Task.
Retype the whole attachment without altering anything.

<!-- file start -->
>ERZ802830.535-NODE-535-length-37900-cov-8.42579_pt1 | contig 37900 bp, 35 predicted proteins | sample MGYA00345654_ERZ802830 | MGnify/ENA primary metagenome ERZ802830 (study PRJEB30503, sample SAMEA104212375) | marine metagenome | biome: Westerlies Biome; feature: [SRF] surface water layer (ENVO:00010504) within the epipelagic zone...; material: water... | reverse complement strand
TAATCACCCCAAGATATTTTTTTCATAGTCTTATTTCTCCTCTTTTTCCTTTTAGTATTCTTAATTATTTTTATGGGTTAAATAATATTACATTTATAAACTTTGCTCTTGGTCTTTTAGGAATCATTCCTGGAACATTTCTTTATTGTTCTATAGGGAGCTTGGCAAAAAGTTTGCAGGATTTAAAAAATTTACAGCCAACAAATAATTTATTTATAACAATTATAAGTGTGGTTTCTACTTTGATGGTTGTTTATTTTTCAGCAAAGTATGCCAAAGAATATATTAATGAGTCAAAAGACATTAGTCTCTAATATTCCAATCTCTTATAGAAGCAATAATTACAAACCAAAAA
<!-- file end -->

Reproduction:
>ERZ802830.535-NODE-535-length-37900-cov-8.42579_pt1 | contig 37900 bp, 35 predicted proteins | sample MGYA00345654_ERZ802830 | MGnify/ENA primary metagenome ERZ802830 (study PRJEB30503, sample SAMEA104212375) | marine metagenome | biome: Westerlies Biome; feature: [SRF] surface water layer (ENVO:00010504) within the epipelagic zone...; material: water... | reverse complement strand
TAATCACCCCAAGATATTTTTTTCATAGTCTTATTTCTCCTCTTTTTCCTTTTAGTATTCTTAATTATTTTTATGGGTTAAATAATATTACATTTATAAACTTTGCTCTTGGTCTTTTAGGAATCATTCCTGGAACATTTCTTTATTGTTCTATAGGGAGCTTGGCAAAAAGTTTGCAGGATTTAAAAAATTTACAGCCAACAAATAATTTATTTATAACAATTATAAGTGTGGTTTCTACTTTGATGGTTGTTTATTTTTCAGCAAAGTATGCCAAAGAATATATTAATGAGTCAAAAGACATTAGTCTCTAATATTCCAATCTCTTATAGAAGCAATAATTACAAACCAAAAA